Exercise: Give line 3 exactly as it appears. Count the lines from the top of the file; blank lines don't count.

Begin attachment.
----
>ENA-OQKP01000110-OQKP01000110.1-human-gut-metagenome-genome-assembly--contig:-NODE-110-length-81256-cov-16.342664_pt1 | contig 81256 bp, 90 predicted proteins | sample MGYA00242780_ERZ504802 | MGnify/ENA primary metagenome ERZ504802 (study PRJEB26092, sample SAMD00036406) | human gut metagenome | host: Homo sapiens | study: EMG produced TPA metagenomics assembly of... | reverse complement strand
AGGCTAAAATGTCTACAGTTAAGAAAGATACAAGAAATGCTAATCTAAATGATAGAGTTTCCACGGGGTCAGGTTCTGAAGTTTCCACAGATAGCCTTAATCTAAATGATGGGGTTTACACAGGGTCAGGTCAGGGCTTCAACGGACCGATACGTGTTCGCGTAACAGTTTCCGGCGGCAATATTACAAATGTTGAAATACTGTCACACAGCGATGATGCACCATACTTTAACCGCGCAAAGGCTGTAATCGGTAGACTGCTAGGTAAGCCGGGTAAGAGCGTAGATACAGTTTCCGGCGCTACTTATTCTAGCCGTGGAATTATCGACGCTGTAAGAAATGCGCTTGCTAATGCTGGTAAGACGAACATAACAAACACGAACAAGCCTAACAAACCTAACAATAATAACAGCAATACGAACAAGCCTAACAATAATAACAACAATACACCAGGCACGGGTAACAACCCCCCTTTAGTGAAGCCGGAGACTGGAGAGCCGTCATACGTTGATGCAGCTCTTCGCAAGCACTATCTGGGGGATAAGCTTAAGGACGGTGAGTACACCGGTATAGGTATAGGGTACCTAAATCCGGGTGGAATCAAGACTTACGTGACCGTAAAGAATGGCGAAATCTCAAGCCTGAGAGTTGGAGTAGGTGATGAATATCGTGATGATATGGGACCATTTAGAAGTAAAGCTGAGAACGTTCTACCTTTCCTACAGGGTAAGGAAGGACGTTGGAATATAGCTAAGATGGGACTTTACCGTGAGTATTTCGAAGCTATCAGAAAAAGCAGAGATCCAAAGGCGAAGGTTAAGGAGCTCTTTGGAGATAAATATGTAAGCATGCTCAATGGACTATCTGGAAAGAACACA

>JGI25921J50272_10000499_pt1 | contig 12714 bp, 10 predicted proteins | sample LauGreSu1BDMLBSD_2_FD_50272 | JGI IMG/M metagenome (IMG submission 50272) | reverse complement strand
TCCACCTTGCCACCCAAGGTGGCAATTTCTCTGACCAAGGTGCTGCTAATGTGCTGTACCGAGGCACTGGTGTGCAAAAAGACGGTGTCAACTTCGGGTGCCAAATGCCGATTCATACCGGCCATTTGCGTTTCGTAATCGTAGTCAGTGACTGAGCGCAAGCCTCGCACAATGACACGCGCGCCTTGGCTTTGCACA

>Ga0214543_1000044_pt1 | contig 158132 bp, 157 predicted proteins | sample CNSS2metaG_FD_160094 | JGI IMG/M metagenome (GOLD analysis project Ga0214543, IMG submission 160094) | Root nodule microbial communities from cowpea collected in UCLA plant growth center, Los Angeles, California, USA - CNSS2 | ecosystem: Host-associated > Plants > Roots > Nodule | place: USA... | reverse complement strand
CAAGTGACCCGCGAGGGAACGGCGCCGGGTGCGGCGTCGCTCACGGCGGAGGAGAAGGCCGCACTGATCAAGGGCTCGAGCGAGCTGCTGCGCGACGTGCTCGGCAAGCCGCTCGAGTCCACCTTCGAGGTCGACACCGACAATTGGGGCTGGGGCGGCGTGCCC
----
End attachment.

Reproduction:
>JGI25921J50272_10000499_pt1 | contig 12714 bp, 10 predicted proteins | sample LauGreSu1BDMLBSD_2_FD_50272 | JGI IMG/M metagenome (IMG submission 50272) | reverse complement strand